Little slices of London's history

Lola Montez and Half Moon Street

Lola Montez, the Spanish look
Portrait of Lola painted for Ludwig I of Bavaria

This day in London history: on 17 January 1861 Lola Montez, universally described as an adventuress, died. She was born in Ireland, died in New York, and was arrested for bigamy in London’s Half Moon Street.

The street, which was built in 1730, takes its name from an old ale house that stood at the corner. Although not quite as common as the sun, the moon is used in many tavern signs. The half moon could be representative of the Virgin Mary: a crescent moon is sometimes shown under her feet in pictures of the Assumption.

Real residents of Half Moon Street (which was, at one time, less than respectable) included James Boswell, Fanny Burney, Henry James, William Hazlitt, and Somerset Maugham who said in 1930 that the street was “sedate and respectable”.

Branson and Aldrin with Half Moon Street sign
Buzz Aldrin and Richard Branson with a replica of the Half Moon Street sign

Richard Branson also has a connection with Half Moon Street; according to his website, “Speaking of fitting names, Virgin Galactic’s address in London was No.6 Half Moon Street…We named the road which leads up to Spaceport America Half Moon Street too.”

There were also various fictional residents of the street, including Bulldog Drummond, a gentleman adventurer; Algernon Moncreiff from Oscar Wilde’s The Importance of Being Earnest; and PG Wodehouse’s Bertie Wooster, who had a flat there where he was looked after by the unflappable Jeeves. In the erotic thriller Half Moon Street, Sigourney Weaver’s character lives in Half Moon Street.

And, of course, the very real but incredible Lola Montez, of whom Three Musketeers author Alexandre Dumas said, “She is fatal to any man who dares to love her.”

Lola, said to be the inspiration for the song ‘What Lola Wants, Lola Gets’ (as featured in the musical Damn Yankees), was born Marie Dolores Eliza Rosanna Gilbert in Limerick, Ireland. She later claimed to be Spanish, adopted the name Lola Montez, and became famous for her love affairs and her dancing, which involved more enthusiasm than talent. Her most renowned dance was the Tarantula, in which she searched for an imaginary spider in her clothes.

The black-haired, blue-eyed beauty was first married at the age of 19 when she eloped with Captain Thomas James in order to avoid the marriage, to a 60-year-old judge, which her mother had arranged. James abandoned her for another woman and later took out a judicial separation on the grounds of Lola’s adultery. She trained as a dancer in Spain, but an attempt to start a stage career in London as Lola Montez failed when she was recognized as James’s wife and hissed off the stage.

Over the course of her lifetime, Lola travelled extensively in Europe,, collecting famous and powerful lovers along the way. These lovers included Ludwig, King of Bavaria, who was dominated by the strong-willed Lola and became a strong political force. Her meddling in politics sparked off riots that eventually led to her banishment and the king’s abdication.

Another famous lover was the equally temperamental Franz Liszt; that affair is supposed to have ended when he sneaked out of the apartment as she slept and locked the door behind him. He had the foresight to pay for damages on his way out, which was just as well: when Lola awoke she was enraged and smashed everything she could. (If you prefer truth over drama, it seems that they parted amicably after a very short liaison.)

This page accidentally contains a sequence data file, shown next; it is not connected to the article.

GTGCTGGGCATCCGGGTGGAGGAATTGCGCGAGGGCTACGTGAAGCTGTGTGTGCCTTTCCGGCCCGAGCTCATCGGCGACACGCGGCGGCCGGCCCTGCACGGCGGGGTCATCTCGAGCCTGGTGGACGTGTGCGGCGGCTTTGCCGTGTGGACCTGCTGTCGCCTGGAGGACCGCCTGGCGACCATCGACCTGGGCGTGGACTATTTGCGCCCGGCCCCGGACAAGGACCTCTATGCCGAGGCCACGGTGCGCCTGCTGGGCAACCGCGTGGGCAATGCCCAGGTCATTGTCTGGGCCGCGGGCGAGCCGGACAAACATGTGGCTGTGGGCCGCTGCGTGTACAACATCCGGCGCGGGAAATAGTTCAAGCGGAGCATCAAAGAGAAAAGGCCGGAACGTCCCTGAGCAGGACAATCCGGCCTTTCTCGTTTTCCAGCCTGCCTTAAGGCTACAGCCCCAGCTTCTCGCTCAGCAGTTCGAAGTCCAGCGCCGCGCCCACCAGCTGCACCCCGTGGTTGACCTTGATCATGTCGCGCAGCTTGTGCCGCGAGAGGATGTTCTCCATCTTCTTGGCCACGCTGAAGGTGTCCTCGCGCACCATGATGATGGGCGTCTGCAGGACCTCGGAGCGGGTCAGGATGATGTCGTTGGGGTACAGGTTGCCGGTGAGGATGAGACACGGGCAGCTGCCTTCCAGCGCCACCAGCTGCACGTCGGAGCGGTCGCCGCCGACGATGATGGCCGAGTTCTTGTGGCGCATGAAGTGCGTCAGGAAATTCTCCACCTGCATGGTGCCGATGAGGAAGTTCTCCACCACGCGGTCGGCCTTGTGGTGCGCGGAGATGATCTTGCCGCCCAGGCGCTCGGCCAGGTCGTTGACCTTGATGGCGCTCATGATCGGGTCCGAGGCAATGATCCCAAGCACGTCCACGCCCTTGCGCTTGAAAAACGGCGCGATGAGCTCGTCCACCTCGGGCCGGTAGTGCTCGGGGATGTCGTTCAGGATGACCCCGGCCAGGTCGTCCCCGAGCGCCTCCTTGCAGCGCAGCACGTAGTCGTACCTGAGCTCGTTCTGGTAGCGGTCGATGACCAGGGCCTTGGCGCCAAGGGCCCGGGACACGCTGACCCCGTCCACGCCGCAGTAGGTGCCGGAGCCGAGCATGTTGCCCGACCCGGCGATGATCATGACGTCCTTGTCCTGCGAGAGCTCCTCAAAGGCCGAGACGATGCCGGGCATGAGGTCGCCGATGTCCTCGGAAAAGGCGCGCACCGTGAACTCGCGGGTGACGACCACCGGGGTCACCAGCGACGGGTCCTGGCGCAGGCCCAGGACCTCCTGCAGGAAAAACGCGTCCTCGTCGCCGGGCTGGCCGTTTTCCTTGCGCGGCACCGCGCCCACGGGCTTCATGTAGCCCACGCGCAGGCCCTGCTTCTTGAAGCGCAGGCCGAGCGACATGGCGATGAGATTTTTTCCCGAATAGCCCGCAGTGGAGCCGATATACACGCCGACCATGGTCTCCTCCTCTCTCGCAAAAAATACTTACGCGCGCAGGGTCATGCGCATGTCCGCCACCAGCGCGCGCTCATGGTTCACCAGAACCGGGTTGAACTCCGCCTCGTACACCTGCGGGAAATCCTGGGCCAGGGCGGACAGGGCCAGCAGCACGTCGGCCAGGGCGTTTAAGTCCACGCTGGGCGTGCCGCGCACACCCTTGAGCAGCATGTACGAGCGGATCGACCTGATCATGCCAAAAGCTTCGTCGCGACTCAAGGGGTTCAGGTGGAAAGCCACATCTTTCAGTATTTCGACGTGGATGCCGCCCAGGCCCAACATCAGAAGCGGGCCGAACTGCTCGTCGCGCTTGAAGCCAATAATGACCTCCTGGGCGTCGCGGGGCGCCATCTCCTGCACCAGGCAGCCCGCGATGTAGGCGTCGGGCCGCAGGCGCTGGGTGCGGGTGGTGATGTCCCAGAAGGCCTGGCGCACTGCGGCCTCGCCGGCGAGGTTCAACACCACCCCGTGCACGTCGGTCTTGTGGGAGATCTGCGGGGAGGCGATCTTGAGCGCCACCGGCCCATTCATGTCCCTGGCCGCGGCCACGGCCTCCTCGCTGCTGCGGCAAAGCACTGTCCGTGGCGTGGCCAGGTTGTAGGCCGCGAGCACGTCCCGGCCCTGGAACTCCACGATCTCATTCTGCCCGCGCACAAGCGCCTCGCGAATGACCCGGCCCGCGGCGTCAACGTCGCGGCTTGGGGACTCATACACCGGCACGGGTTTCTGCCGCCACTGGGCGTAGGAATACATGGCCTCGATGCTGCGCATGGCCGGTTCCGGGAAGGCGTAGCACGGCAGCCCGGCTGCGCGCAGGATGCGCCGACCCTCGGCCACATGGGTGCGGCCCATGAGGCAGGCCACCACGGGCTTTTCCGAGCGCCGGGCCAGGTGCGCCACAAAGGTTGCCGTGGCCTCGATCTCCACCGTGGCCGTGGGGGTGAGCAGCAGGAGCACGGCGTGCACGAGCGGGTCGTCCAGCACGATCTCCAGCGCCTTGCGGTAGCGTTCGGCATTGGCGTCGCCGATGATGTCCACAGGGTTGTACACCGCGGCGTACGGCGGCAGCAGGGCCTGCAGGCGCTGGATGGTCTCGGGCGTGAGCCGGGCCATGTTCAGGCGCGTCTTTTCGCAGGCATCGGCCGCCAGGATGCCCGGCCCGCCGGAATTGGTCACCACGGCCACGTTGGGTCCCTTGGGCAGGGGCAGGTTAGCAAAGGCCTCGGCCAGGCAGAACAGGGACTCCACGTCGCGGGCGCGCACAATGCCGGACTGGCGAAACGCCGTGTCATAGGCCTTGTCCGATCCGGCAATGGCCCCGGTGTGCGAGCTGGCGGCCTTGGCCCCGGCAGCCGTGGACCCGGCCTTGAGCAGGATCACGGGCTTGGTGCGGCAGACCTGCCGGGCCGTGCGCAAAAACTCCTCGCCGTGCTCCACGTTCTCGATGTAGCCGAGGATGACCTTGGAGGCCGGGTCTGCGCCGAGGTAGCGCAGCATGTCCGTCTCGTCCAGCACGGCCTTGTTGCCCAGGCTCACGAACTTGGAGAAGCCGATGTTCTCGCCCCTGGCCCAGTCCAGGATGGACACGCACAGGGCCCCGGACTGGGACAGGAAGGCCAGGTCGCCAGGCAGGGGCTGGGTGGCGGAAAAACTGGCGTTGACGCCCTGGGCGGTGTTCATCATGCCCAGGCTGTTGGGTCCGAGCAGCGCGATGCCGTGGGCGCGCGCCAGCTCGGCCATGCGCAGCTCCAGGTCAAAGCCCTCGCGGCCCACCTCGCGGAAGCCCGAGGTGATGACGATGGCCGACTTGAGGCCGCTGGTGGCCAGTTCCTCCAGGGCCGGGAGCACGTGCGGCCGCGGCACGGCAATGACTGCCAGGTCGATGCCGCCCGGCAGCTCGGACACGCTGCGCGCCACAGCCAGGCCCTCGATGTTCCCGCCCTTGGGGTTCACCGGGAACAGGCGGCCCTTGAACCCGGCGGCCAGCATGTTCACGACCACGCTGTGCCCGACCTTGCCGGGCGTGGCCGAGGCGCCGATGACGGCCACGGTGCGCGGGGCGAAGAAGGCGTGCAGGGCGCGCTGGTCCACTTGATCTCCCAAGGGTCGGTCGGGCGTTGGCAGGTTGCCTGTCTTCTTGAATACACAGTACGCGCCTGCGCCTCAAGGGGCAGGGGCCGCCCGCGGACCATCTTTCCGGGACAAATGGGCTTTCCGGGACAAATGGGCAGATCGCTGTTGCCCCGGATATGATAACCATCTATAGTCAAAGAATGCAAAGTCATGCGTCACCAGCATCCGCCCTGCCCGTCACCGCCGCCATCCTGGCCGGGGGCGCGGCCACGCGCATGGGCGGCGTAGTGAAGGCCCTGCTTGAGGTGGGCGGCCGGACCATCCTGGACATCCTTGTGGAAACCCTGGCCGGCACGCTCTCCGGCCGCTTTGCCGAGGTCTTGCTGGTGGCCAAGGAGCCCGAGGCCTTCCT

In 1849 Lola married George Heald, who was only just of age; his concerned relatives did a little research and discovered that her judicial separation prevented her (or James) from remarrying. It was in Half Moon Street that she was arrested for bigamy. The besotted Heald paid her bail and they fled the country.

Lola eventually abandoned Heald and their two sons, and began her travels in Australia and the Americas, ending her days in New York. She gave up the stage in favour of the lecture circuit, speaking on topics such as ‘Gallantry’, ‘Fashion’, and ‘Heroines and strong-minded women of history’, in which she scorned the feminist movement in favour of individual self-assertion.

Depending on who you believe, she died either unrepentant or remorseful, and either of a stroke, pneumonia, or syphilis. In any event, she was buried in Greenwood cemetery, Brooklyn, as Mrs Eliza Gilbert, having packed a lot of living into 40 years of life (she was born on 17 February 1821 and her gravestone mistakenly put her age at 42).

There was once a Half Moon Court, demolished in 1879, and also named after a tavern, which was popular with the acting fraternity of the 16th century. Shakespeare is said to have lived there.

3 responses to “Lola Montez and Half Moon Street”

  1. […] are many fictional residents of Half Moon Street, and other literary figures associated with the street, but for now we will focus on Fanny Burney, […]

  2. […] adventuress Lola Montez was arrested for bigamy in Half Moon Street; she was allegedly the inspiration for the song ‘What […]

  3. […] of two of its more notable residents: the admirable and courageous Fanny Burney and the scandalous Lola Montez. The street, which was built in 1730, takes its name from an old ale house that stood at the […]

About Me (and my Obsession)

My obsession with London street names began in the early 90s when I worked in the Smithfield area and happened upon Bleeding Heart Yard. In my wanderings around London, I kept adding to my store of weird and wonderful street names. Eventually it was time to share – hence my blog. I hope you enjoy these names as much as I do.
– Elizabeth


%d bloggers like this: